Walking down Marcy Street I recognized the sound right away. For years I walked past this water drain and enjoyed the sound. I stopped and recorded a little bit of it. Steady 106 BPM.
Be Sure to Listen to This at Japanese Teatime by Sugai Ken, on Bandcamp.
Interesting music based on field recordings.
Check out the pricing!!! $12 for the CD, which includes the digital album… or $722 if you want to buy only the digital files. He writes:
The concept of this work and digital sales do not go well together. Please buy it on CD. This is the sincere wish of the label.
I checked – this album is not on Apple Music either.
I applaud him for going his own way.
A fascinating new study has shed light on the phenomenon of using sound for pain relief. Using state-of-the-art brain-imaging techniques an international team of researchers has uncovered the neural mechanism by which sound reduces pain sensitivity, and surprisingly, low volumes were more effective than turning the music up loud.
play it low and play it slow…
Have any of you used it? Did you use the speaker array or headphones for either mixing or listening? The speaker array for Dolby Atmos mixing sounds insane. This is the setup at a studio called Blackbird – don’t know the studio, found it on the web. It is called a 9.1.6 setup = three speakers in front + three on either side x subwoofer x six speakers overhead. Beside a cost of $30k+ I imagine there would be serious upkeep as well as those speakers would have to be calibrated regularly.
I don’t like having to sit still in one spot in order to properly hear something. I am much more interested in doing something with, and for, headphones. Apparently that is something that became possible last year. I have listened to some Atmos mixes and was left a little underwhelmed. Would like to hear about your reaction to it.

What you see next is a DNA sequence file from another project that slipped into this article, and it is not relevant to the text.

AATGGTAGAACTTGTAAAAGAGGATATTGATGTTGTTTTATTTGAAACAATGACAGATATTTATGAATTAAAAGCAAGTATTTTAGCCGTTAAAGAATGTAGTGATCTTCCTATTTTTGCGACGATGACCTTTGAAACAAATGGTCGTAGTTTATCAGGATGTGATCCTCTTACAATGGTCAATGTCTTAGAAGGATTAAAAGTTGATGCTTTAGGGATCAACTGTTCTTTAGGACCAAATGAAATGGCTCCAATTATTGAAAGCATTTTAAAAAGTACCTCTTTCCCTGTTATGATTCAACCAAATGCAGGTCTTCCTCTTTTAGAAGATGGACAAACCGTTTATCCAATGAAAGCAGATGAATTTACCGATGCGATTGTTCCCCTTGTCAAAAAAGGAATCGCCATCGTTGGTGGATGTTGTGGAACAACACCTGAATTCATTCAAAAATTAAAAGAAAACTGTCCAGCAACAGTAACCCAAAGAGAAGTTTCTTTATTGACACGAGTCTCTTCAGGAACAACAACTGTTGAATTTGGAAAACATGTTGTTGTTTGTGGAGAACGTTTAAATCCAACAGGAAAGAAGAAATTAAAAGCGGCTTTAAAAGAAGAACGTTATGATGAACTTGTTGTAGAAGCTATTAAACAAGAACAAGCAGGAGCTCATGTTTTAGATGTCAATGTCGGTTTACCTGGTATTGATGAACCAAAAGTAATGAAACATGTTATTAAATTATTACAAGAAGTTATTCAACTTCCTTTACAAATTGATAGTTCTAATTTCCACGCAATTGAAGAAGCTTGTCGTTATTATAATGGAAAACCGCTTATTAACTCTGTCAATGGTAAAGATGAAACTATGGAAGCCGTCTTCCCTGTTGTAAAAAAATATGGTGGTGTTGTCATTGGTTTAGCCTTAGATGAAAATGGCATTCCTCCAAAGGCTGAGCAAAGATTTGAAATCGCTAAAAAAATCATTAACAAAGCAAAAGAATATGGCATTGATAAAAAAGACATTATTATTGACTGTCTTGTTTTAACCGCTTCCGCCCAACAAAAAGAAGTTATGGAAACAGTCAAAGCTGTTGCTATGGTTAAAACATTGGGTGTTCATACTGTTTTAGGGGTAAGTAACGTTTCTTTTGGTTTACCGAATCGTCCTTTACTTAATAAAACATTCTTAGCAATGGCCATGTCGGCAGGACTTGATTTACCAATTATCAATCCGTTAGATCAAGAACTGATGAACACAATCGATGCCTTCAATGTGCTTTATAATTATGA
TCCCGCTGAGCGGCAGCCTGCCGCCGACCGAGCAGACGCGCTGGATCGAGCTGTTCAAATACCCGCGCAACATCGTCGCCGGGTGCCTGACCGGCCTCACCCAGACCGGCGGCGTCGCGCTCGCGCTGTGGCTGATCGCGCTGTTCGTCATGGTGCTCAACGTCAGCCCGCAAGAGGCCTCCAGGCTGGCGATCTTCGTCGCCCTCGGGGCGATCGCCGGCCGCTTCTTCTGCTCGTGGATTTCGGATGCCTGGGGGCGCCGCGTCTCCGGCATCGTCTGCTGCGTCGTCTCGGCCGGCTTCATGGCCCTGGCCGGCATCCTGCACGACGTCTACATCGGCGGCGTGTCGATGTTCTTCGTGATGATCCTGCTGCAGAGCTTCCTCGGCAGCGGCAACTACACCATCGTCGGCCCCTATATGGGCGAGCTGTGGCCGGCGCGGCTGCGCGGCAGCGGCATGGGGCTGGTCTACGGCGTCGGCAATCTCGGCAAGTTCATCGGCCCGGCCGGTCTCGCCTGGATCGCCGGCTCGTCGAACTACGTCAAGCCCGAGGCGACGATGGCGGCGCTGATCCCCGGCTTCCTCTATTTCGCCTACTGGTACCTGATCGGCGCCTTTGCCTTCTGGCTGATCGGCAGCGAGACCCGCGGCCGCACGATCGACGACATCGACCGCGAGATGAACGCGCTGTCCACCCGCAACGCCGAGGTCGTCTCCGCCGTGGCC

Gave another listen to some Atmos mixes, using wired headphones plugged into my lappie, and some are really pretty impressive…
Steve left this link in the comments. Insight from an audio engineering perspective. Yikes. I imagine a lot will happen in the next few years. At this point most people probably prefer listening with headphones… plus the streaming companies will want to differentiate themselves and offer higher quality content.
This morning I listened to a few Dolby Atmos examples that I downloaded to my phone. I used the AirPods Max to see whether Bluetooth would be able to deliver the sound from the larger files… and it clearly could not. I heard more drop-outs during that walk today than I had heard during the entire time I’ve had the headphones. The bottleneck is clearly Bluetooth itself.
The microphone’s position has not changed in over twenty years. Tape marks where the chair needs to be, should it be accidentally moved.
The microphone is a Neumann M-149, which I have used since 1999 – following the loss of the previous Neumann. As you can see I tend to stick with something I like. I don’t feel the need to experiment and am rather loyal to things that work. I own only two Flamenco guitars, which is very unusual, and have only used one of those two for the last five years. I generally prefer depth over variety. I would rather be very intimately familiar with one guitar than be vaguely familiar with a hundred.